Several theses, combined with some factual statements and rhetorical questions, regarding Christian philosophical / epistemological assumptions based on trust and confidence in the Love and Providence of God, in line with the Scriptures, but also largely able to be realized and adopted by reasonable persons of good will

02 Oct

Yes, this post is really only for uber-theology/philosophy nerds.

As a librarian I can tell you that many of the books from centuries past had long titles like the one above. I hope that it grabbed your attention.

And yes, I know that this is yet again an audacious posting for me to do as a non-professional philosopher. Again (I say this all the time – it gets old) probably the most audacious thing I have done yet.

And yes, I know that all of this does not really seem related to the idea of “theology like a child”. That said, I am seriously considering that everything that I say below – or something like or compatible with what I say below – may actually need to be said (I am proposing them as theses for discussion and debate) for the sake of the simple Gospel, that is, for the message that God was reconciling the world to Himself in Christ: that Christ died for your sins – and through Him you can have true peace with almighty God.

Not long ago, there was an excellent program on the topic of Truth on the BBC radio show “In Our Time”, hosted by Melvin Bragg. He and his guest deal with the topic of truth in the context of what early 21st century academics find viable for today. Still, I submit that so much more can and must be said… there are things that have been left behind, and that need to be (and I think will be) recovered. This is my attempt at a small contribution towards that effort.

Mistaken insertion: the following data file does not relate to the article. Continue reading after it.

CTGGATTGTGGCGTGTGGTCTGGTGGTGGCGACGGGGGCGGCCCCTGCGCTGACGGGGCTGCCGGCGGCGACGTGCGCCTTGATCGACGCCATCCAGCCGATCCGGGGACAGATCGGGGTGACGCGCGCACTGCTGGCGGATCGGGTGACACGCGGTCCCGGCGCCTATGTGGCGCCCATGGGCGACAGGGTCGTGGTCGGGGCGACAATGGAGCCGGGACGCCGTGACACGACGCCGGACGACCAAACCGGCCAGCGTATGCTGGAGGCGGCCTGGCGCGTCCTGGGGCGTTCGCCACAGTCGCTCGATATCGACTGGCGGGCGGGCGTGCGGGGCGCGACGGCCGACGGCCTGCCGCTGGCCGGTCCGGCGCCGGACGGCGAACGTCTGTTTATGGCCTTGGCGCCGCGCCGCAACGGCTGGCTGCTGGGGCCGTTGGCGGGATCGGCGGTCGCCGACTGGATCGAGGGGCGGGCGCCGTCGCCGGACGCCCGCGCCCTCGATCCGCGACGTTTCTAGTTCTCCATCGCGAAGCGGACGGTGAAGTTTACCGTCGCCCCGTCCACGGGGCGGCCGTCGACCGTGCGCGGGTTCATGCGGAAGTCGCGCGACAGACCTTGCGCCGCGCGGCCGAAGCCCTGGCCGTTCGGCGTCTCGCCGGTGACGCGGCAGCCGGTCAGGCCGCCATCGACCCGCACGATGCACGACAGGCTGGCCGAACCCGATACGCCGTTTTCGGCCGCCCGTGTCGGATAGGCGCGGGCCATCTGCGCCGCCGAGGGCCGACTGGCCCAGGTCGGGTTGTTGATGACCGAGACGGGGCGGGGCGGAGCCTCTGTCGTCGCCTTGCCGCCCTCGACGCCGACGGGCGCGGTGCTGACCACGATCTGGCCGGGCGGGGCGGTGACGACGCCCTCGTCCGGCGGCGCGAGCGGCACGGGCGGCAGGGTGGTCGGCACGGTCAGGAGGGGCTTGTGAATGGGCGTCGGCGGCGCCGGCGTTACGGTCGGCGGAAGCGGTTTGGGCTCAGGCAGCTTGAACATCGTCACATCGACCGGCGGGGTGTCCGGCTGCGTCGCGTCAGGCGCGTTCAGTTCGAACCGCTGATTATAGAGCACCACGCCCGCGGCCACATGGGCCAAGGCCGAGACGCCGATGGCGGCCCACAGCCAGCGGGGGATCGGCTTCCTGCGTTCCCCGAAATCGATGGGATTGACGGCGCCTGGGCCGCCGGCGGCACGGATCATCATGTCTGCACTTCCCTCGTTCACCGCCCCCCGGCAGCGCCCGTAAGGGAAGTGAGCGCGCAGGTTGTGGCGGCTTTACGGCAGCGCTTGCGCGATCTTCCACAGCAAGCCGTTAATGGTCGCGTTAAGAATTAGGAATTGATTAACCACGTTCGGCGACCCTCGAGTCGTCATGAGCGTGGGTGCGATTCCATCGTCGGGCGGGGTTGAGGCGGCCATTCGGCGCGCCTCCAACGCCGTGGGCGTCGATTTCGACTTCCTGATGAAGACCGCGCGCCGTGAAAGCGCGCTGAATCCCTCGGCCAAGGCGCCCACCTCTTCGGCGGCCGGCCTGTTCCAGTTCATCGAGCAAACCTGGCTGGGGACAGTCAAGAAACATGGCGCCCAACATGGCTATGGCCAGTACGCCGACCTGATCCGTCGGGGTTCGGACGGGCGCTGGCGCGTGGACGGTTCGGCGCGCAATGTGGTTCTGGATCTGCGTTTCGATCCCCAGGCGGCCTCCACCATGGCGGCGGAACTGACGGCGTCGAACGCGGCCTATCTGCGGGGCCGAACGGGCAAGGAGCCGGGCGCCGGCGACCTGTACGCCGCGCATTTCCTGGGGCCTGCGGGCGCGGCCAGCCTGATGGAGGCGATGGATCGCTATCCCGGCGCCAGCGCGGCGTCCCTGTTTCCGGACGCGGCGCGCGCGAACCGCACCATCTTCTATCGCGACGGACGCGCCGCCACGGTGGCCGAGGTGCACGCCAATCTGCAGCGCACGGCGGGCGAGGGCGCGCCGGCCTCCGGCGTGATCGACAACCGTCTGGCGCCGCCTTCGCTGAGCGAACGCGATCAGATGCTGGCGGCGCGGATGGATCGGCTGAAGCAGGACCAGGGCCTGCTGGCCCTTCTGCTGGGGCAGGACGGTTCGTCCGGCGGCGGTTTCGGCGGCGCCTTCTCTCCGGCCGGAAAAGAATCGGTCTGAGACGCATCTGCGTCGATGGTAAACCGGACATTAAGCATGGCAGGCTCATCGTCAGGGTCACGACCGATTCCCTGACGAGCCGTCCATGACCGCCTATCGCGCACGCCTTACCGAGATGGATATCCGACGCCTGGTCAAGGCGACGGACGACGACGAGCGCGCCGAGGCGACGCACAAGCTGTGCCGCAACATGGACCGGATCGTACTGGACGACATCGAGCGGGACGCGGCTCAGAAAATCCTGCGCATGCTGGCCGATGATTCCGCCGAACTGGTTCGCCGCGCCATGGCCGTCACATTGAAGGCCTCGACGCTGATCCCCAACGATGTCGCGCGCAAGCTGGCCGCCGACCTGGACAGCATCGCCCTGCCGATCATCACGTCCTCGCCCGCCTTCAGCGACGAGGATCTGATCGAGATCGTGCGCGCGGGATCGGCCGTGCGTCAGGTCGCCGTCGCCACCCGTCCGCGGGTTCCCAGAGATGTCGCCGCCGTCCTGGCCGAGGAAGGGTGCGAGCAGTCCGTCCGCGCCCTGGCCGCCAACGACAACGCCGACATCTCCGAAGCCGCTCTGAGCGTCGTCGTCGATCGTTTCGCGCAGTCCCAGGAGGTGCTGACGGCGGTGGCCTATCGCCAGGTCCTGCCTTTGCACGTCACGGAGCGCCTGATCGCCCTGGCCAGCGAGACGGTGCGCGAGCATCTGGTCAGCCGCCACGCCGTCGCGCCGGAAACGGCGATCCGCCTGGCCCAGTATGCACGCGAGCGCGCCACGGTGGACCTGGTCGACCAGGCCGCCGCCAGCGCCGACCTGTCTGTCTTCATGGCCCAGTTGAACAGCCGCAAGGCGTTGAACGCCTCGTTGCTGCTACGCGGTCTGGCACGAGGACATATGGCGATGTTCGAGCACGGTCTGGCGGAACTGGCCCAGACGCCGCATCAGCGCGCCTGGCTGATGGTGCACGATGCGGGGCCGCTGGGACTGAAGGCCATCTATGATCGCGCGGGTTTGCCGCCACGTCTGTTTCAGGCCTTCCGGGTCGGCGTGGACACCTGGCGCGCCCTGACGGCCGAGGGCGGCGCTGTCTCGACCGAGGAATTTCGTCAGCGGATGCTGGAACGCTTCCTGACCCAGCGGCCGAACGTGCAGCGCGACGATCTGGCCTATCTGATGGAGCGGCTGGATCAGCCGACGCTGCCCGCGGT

The theses in set 1 largely deals with what some might call matters of the spirit, the things “above”, or transcending, the created realm. The theses in set 2-7, subdivided by topic, deal more with what we might call matters of the flesh, the physical, the things “below”.

I have put the theses in a sort of logical order that makes a lot of sense to me personally. Obviously some of the theses in set 1 are explicitly Christian, and will probably not be able to be received by non-Christians as readily as the theses that follow in set 2.

Alternatively then, a non-Christian who is reading this series of posts might prefer to start with the theses in set 2.

I’m posting them on my perpetually neglected theology/philosophy blog here…. (if you really want to afflict yourself)

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Posted by on October 2, 2015 in Uncategorized


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